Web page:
William Smith, action star known for his onscreen brawls, dies at 88

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William Smith, action star known for his onscreen brawls, dies at 88
“Any Which Way You Can” (1980).

by Eduardo Medina

NEW YORK (NYT NEWS SERVICE).- William Smith, an actor known for his portrayals of villains and his onscreen movie brawls, died Monday in Woodland Hills, California. He was 88.

Smith’s wife, Joanne Cervelli Smith, said he died at the Motion Picture and Television Fund’s Country House and Hospital. She did not specify the cause.

While Smith was best known for his roles in action movies like “Any Which Way You Can” (1980), and television shows including “Laredo,” “Rich Man, Poor Man” and “Hawaii Five-O,” the real action came from his off-screen life.

He was a polyglot, a bodybuilder, a champion discus thrower and an Air Force pilot during the Korean War, according to his website.

Smith had more than 300 acting credits listed on IMDb from 1954 to 2020. He did many of his own stunts, and sometimes those scenes got heated. He was throwing punches with Rod Taylor for the 1970 film “Darker Than Amber” when the two began fighting each other for real. Both walked away with broken bones.

“Now that was a good fight,” Smith recalled in a 2010 interview with BZ Film.

The Columbia, Missouri, native solidified his Hollywood status after tussling onscreen with actors like Clint Eastwood, Nick Nolte and Yul Brynner. In the 1980s, the 6-foot-2 actor earned roles in Francis Ford Coppola’s “The Outsiders,” (1983) and in “Conan the Barbarian” (1982), for which he was cast as the father of Conan, who was played by Arnold Schwarzenegger.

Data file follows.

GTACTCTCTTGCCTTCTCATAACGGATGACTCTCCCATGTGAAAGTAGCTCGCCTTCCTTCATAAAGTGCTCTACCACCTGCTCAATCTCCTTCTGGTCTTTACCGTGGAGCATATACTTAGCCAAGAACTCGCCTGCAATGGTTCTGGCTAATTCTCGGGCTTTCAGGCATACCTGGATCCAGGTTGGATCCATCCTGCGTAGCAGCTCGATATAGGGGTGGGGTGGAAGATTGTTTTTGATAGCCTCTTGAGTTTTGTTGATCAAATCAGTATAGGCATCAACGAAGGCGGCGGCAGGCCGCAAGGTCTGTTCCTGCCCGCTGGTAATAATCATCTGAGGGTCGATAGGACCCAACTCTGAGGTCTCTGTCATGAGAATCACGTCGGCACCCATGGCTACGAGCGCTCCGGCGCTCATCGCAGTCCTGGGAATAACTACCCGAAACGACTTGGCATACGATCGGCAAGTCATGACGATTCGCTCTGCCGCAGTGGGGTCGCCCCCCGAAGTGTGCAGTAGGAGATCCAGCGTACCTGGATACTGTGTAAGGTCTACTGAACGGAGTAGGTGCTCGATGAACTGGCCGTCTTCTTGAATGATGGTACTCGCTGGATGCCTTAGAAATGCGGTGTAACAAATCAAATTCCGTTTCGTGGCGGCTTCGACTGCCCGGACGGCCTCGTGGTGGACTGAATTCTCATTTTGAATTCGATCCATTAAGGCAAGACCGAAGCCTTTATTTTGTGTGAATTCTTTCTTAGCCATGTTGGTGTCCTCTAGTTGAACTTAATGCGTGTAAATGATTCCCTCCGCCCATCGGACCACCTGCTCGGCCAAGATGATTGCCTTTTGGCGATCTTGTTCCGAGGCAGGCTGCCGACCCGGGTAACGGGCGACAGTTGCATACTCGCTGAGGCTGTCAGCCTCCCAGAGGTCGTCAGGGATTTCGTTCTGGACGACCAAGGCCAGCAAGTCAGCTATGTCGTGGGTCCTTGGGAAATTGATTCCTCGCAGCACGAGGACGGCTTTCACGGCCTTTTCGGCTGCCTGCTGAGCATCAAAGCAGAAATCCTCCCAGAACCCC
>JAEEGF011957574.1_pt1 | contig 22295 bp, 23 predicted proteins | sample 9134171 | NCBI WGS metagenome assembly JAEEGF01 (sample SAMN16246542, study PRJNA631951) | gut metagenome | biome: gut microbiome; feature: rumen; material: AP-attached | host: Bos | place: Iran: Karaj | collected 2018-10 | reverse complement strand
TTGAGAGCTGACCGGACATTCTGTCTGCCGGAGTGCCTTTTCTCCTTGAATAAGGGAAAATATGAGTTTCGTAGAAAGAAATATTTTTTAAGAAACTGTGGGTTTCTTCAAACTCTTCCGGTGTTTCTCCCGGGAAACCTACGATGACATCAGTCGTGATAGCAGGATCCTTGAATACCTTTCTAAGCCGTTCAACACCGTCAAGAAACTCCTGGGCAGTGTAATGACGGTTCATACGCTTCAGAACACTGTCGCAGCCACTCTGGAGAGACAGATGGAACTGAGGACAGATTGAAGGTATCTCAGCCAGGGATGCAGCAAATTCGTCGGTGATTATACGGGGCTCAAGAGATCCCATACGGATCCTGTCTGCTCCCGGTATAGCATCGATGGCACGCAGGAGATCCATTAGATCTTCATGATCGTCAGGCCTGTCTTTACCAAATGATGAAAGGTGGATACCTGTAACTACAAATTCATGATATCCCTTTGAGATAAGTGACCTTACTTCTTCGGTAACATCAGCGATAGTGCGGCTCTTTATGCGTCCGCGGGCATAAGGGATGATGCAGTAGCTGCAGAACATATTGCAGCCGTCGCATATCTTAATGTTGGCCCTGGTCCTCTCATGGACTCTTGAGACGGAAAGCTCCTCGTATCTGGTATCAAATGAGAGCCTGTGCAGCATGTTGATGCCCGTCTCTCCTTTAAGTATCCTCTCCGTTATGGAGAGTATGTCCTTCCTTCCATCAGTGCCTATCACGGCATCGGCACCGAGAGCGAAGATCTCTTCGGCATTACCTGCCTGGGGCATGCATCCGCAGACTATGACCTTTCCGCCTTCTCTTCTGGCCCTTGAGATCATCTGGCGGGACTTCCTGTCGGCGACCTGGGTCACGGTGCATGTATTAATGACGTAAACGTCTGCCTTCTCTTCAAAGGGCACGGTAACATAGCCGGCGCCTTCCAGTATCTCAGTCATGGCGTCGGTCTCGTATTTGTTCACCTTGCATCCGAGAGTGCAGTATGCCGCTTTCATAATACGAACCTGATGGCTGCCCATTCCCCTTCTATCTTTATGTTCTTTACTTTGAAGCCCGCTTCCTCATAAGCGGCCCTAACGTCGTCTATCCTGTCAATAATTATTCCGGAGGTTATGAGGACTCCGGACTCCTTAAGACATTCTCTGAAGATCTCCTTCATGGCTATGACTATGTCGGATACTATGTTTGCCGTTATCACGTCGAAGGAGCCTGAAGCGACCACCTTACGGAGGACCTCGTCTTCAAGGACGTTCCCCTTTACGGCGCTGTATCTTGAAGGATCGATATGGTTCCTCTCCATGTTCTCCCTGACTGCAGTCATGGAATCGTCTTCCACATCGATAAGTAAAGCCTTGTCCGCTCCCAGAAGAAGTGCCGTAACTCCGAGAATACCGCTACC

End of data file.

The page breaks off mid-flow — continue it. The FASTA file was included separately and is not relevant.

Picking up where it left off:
His last role was in “Irresistible,” a 2020 film directed by Jon Stewart.

In “Rich Man, Poor Man,” he played the dangerous and eccentric character Anthony Falconetti, which he would later reprise in a follow-up to the series, “Rich Man, Poor Man Book II.”

Smith, who was born March 24, 1933, grew up on a cattle ranch in Missouri owned by his parents, William Emmett Smith and Emily Richards Smith. At the ranch, he would develop a love and admiration for horses and the classic Western lifestyle, according to his website.

His family later moved to Southern California, and Smith immediately began to seek work in films, finding jobs as a child performer and later as a studio extra.

Cervelli Smith said in a phone interview Sunday that besides the tough guy roles that made her husband a star on screen, he had a compassionate side as well. “He’s definitely tough as nails but he had the heart of a poet,” she said.

In 2009, Smith published a book of poetry, “The Poetic Works of William Smith.”

The place to find Smith, even as an older man, was the gym, Cervelli Smith said. Young actors often would talk to him between workout sets, and he would share advice, sometimes inviting them to his home to discuss upcoming auditions.

In addition to his wife, Smith is survived by his son, William E. Smith III, and his daughter, Sherri Anne Cervelli.

This article originally appeared in The New York Times.

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